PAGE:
Waiting times for radiation therapy in Auckland have become so long that some patients are being sent to Australia for treatment. Readers who know something of the recent history of the NZ health service will know that there has been a dire shortage of radiologists in NZ for quite some time.
Source: NZ Herald, Tues 9 Sept 2008
Cancer patients of Auckland District Health Board are again being sent to Australia for treatment, because the region’s radiation therapy waiting times have blown out.
Six have agreed to cross the Ditch for treatment and 11 will go to Waikato Hospital.
The now-usual mix of staff shortages and machinery failures is behind the latest episode of the decade-old problem – plus a big increase in patients needing immediate treatment. The new twist is that while New Zealand’s first private radiation therapy clinic may be contributing to the difficulties, it could also help to solve them.
Auckland Radiation Oncology plans to open its Epsom clinic in November.
The health board said yesterday that five of its radiation therapists had been hired by the private clinic and this had contributed to the worsening delays.
The board said waiting times for “low acuity” patients had been four to six weeks for the past year, but were now at least 12 weeks.
Susan – she asked for her real name to be withheld – is one such patient. A 55-year-old who had a partial mastectomy on July 1, she was booked to start radiation therapy this Friday. That would have been just short of eight weeks from when her specialist recommended the treatment.
But last Friday a board official rang to postpone the appointment without stating a new date, and to ask if Susan could go to Waikato Hospital for the 20 doses of radiation.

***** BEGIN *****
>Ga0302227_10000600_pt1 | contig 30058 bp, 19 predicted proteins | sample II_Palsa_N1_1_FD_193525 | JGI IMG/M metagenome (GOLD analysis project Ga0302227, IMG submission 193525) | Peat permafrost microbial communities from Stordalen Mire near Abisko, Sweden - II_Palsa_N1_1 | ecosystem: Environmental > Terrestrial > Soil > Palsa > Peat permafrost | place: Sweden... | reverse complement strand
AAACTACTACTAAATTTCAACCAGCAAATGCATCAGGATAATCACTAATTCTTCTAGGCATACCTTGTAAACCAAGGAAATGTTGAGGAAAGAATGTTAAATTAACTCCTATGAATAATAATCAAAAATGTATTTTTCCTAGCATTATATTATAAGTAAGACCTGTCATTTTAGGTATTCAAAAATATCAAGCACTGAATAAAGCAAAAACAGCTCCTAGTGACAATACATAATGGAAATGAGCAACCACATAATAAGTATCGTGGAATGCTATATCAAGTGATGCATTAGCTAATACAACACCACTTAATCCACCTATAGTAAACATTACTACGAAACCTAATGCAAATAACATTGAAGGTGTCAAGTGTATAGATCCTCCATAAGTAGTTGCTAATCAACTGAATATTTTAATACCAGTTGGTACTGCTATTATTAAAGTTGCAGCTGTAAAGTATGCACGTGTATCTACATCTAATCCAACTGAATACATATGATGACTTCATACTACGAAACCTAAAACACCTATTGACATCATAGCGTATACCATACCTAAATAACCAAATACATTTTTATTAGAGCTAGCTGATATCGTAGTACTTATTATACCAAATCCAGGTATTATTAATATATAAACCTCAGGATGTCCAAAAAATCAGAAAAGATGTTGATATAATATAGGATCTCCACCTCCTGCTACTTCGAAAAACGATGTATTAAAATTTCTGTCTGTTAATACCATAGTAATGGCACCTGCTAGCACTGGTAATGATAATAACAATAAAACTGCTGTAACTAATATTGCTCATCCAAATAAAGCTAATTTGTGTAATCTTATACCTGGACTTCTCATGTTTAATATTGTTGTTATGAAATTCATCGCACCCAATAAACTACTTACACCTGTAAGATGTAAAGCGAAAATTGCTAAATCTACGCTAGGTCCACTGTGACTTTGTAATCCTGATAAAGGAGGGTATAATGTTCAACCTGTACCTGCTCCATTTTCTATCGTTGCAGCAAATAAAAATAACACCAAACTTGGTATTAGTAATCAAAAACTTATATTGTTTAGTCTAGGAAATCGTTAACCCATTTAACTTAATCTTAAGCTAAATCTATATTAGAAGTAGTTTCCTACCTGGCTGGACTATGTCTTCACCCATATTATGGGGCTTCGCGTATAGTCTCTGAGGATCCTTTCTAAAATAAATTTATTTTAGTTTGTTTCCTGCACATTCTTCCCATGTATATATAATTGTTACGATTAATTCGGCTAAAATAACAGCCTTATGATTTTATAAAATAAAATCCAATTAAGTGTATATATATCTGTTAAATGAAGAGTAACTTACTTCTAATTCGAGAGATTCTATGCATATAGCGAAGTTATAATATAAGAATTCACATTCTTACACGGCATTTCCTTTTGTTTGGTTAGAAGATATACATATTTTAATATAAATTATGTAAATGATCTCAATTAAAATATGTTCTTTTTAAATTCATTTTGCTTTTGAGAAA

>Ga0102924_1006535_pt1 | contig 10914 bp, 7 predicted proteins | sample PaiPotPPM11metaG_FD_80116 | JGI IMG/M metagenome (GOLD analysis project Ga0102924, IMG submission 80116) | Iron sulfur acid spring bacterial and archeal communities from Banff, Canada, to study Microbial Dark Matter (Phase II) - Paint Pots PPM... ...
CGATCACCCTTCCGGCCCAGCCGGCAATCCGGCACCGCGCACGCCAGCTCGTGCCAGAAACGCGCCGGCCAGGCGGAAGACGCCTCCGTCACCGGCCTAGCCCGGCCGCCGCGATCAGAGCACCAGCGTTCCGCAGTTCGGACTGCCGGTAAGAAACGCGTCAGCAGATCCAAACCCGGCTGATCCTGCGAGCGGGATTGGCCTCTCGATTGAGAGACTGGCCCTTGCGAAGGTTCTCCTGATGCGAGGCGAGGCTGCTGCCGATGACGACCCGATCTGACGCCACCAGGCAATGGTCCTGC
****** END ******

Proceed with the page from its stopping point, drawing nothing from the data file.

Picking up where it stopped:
But she works fulltime and could not spend four weeks in Hamilton at such short notice. Now she is starting to worry about risks from the delay.
“I live in a big city with a big hospital. I expect I should be able to have my treatment in the largest city in New Zealand. There’s something wrong when people have to be sent elsewhere to smaller cities or to Australia.”
The Health Ministry in 2001 said the maximum wait for “priority C” patients like Susan should be four weeks. Last year it changed this to a target of less than eight weeks.
The board’s clinical director of radiation oncology, Dr Andrew Macann, said some therapists had left for personal reasons, such as going overseas. It had hired five since March, but the overall losses, including those to the private clinic, had made it more difficult to meet the suddenly increased need for treatment.
The board would consider contracting the private clinic to treat patients from the public sector.
But even private clinics are struggling to recruit Radiographers:
Dec 20, 2007
The Commerce Commission has cleared Pacific Radiology Limited to acquire all the assets of Wellington Radiology Limited…In the Greater Wellington region, there are only two private providers of radiology services: Wellington Radiology and Pacific Radiology. The acquisition would result in there being only one provider in the region…
Wellington Radiology is owned and operated by two radiologists, one of whom intends to retire. As there is a nationwide shortage of radiologists, Wellington Radiology has been unsuccessful in finding a radiologist to replace the retiring partner…
Because of this, Wellington Radiology has sought to sell its business but has not attracted any offers from outside of the region, despite concerted efforts to do so. This is largely due to the shortage of radiologists.
Consequently the Commission has concluded that the acquisition of Wellington Radiology Ltd by Pacific Radiology Limited would not have, or would not be likely to have, the effect of substantially lessening competition in the market.
A market that seems to be shrinking by the day. It’s not just Radiologists that are in short supply, a few months ago this article appeared on One News . It’s not just the patients that are going overseas.
Mar 2, 2008
A shortage of medical radiation technologists in the Waikato is causing a major disruption to breast screening services in the region.
The district health board has been struggling to secure enough MRTs, but says the problem’s become urgent over the past couple of weeks.
Chief Operating Officer Jan Adams says a competitive international market, an aging workforce and a decline in the amount of new graduates coming out of training is creating the shortages.
She says they’re working to recruit people by offering flexible working conditions.
Jan Adams says the shortages aren’t affecting other services at this stage.